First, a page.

Health and nutrition

Africa has made great progress in antiretroviral treatment and addressing communicable diseases, but countries still lag far behind in achieving affordable and quality healthcare for all their citizens. Also of concern is the increase in the prevalence of undernourishment. IIAG data suggests that infrastructures providing reliable electricity, water and sanitation and digital & IT services are related with the best performance on the continent in health, as are welfare policies, education quality and absence of corruption in public and private sectors.


Prosperity and economic opportunity

For prosperity and economic opportunity, the report highlights that many countries lag far behind in economic diversification. The IIAG indicator that serves as a proxy for this is on average the worst performing of over 100 governance indicators.

Diversification of exports
Governments and partners should look at diversifying economies, and also accelerating progress in infrastructure – specifically physical transport, electricity and ICT – as well as increasing investment in the rural sector and strengthening regional integration to make efficient progress.

The measurability of the Agendas

The report also highlights that African countries face enormous challenges both in terms of working on the measurability of the targets of the Agendas and developing the statistical capacity required to collect enough data to measure those targets.

There are two key findings. The first is that sometimes targets or indicators are not easily measurable, and the second is that when they are, there is a lack of data.

For example, of the 255 targets of Agenda 2063 just over half (52.2%) could be, in theory, quantifiable at the country level, but so far only 63 core indicators have been developed to measure Agenda 2063 targets – under 20%.


The SDG indicators are currently more quantifiable, but the 2017 Sustainable Development Report highlighted that only six of the 17 Goals have more than half of their indicators with coverage for African countries. Four of the 17 goals have less than 15% of their indicators with coverage for African countries. Where there is data, over half of the data source types on Africa are estimations, modelling, or global monitoring.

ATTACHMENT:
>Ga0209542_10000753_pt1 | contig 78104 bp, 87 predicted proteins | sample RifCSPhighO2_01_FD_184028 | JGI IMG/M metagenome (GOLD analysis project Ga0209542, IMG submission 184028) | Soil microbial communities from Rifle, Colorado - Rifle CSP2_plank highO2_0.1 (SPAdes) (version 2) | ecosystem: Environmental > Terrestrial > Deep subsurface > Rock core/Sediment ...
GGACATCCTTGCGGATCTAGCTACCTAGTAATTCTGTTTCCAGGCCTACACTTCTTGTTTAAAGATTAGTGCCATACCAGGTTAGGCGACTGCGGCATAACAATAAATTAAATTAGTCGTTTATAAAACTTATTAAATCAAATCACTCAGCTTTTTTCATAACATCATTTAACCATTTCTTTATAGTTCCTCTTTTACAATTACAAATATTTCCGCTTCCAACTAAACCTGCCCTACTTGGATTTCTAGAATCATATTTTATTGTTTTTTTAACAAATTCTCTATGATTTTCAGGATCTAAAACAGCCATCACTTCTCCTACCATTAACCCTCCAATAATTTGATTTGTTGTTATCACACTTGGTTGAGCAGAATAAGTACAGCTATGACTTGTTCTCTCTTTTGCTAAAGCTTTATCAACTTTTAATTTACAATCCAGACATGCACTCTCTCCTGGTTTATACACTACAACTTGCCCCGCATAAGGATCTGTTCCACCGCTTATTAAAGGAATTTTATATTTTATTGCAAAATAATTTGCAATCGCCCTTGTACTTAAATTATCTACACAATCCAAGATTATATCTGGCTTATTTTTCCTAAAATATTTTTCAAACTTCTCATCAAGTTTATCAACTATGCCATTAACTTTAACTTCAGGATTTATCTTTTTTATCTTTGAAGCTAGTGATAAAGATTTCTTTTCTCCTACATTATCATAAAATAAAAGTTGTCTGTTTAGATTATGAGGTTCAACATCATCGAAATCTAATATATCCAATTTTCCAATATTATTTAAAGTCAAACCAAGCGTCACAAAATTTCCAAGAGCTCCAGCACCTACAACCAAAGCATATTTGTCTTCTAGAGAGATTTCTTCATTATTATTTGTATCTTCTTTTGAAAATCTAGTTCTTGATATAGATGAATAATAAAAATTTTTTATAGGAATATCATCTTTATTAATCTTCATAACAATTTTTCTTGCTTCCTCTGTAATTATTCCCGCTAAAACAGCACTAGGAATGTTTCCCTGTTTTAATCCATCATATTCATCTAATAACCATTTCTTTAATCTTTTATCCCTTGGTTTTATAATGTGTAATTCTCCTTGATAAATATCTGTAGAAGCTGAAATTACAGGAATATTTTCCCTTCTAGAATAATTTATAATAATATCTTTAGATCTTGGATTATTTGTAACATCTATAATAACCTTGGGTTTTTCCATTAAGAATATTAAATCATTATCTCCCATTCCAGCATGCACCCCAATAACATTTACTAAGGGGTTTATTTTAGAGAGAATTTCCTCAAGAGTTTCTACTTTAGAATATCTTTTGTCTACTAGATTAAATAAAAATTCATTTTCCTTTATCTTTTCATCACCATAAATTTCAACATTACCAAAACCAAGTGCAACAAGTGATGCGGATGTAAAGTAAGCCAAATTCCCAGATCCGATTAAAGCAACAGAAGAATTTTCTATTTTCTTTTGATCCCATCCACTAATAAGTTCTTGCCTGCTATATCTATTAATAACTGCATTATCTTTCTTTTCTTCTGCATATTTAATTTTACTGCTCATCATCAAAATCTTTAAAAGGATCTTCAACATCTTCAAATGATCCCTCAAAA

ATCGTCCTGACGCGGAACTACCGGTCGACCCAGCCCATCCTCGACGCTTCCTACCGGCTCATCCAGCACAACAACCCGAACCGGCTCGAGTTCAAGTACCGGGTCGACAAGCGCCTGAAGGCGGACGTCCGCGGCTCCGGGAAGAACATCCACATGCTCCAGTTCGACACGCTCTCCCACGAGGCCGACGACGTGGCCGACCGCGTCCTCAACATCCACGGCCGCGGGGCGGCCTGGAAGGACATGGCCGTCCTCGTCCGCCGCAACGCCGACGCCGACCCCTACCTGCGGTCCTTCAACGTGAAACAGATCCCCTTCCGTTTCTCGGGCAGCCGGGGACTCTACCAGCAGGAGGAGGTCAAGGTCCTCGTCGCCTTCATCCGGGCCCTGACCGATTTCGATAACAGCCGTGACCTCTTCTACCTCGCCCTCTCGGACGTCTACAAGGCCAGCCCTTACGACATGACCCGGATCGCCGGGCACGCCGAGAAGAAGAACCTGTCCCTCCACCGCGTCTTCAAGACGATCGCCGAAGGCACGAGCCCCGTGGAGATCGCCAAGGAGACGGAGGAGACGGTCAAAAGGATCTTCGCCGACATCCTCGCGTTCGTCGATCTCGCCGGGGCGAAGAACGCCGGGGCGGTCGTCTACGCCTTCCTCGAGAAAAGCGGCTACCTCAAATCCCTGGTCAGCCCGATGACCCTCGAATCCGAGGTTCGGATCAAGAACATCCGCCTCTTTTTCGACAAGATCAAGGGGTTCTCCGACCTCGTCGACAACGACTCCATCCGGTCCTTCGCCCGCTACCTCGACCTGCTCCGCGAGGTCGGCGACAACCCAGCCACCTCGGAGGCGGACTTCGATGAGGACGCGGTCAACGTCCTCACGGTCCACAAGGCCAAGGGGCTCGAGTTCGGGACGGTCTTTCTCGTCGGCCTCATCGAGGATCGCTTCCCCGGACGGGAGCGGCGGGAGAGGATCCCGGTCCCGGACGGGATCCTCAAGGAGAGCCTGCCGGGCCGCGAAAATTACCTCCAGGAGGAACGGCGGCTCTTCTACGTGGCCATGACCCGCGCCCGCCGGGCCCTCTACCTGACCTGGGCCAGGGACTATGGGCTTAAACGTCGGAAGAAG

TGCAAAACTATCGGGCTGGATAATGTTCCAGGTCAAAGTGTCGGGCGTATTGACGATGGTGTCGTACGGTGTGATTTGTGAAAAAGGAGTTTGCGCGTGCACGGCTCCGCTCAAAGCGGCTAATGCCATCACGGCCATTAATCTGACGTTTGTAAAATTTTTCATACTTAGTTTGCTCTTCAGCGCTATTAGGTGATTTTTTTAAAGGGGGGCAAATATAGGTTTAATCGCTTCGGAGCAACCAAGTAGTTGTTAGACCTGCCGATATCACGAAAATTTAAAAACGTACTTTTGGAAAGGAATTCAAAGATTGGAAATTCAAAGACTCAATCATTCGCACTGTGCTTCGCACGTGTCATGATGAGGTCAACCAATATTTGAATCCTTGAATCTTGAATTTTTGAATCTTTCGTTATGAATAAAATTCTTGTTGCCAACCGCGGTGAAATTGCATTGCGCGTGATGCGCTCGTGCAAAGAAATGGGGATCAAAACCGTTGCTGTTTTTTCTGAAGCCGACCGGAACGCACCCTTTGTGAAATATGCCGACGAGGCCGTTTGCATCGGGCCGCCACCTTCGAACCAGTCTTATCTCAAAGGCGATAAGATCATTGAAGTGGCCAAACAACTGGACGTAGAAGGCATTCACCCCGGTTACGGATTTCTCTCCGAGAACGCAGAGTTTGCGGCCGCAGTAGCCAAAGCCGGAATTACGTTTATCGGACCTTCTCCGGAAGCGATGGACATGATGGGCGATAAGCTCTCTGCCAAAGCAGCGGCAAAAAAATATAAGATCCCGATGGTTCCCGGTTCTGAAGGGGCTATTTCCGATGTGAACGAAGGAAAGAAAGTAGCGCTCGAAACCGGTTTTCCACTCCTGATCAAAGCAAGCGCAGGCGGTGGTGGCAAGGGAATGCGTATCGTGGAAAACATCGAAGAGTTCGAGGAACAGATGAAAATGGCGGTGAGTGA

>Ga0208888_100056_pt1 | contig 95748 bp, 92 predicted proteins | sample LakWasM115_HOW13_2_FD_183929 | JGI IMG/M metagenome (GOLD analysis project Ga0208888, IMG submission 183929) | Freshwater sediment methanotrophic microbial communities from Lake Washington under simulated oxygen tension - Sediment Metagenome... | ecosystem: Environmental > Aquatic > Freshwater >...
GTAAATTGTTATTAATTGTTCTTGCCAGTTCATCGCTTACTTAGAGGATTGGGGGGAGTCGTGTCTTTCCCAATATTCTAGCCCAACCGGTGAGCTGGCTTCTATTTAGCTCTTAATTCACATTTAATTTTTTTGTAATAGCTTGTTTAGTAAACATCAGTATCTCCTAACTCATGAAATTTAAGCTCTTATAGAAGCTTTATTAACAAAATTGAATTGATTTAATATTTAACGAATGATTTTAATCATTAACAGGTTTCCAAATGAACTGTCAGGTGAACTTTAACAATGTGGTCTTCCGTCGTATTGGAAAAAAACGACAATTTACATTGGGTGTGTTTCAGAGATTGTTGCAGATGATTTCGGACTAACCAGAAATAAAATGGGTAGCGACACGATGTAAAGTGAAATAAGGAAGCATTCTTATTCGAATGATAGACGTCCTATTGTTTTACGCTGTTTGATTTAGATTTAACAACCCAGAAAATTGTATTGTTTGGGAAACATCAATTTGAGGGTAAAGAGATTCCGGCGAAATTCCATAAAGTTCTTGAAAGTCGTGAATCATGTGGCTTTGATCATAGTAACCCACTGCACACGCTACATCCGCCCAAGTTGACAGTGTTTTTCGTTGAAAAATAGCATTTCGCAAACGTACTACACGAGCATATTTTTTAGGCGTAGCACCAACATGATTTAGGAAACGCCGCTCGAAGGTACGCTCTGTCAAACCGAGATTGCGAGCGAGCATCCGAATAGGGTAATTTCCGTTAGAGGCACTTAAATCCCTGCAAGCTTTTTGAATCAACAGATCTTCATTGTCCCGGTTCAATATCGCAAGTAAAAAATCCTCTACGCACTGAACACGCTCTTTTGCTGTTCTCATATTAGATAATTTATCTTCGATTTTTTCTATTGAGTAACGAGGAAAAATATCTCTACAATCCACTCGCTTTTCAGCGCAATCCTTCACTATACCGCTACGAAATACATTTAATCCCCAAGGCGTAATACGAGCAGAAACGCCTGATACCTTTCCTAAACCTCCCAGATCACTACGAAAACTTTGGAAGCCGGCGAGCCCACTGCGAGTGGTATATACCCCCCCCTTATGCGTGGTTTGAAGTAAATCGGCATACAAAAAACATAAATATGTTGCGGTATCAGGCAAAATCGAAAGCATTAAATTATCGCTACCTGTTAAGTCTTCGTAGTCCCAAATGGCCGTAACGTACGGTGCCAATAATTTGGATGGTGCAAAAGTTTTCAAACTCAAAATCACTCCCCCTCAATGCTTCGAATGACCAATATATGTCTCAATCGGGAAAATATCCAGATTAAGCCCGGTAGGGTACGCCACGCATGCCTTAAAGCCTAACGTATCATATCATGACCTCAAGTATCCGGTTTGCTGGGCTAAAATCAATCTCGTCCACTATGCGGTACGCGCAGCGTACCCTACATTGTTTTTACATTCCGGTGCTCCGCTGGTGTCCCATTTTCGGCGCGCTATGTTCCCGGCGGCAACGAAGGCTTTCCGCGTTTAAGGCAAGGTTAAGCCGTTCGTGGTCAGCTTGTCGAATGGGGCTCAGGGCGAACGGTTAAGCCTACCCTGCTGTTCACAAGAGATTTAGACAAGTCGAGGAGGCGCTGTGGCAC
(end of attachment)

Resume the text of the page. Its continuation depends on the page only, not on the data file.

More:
In Africa: data availability and statistical capacity remain a challenge

Governmental statistical capacity has slightly improved on average in recent years, but there are some stark findings on data availability and trends, and these are fundamental to the achievement of the Agendas.

Population and vital statistics

Since adoption of both Agendas, assessments done by Open Data Watch show that the coverage of publicly available data in Africa has on average declined for social, economic and financial statistics. One of the most deteriorated data sub-categories in this assessment is the coverage of population and vital statistics.

Improving civil registration is a vital step in assessing targets of the Agendas, ensuring no one is left behind. However, according to the Coverage of Birth and Death Registration dataset from UNStats, of the 42 African countries with their latest observation being in the last ten years of available data (2009-2018), only eight have a birth registration system with a coverage rate higher than 90%.

Furthermore, of the 16 African countries with data on death registration coverage, only three have a death registration system that covers 90% or more of the population. The paucity of such vital data is in striking contrast with population growth – Africa is expected to be home to 1.68 billion people by 2030. A civil registration system is a critical element for establishing the legal identity of individuals, providing them with access to public services and securing basic human rights.

Strengthening National Statistical Offices (NSOs) is therefore key. The report highlights that NSOs need robust strategies, funding, and importantly, independence and autonomy.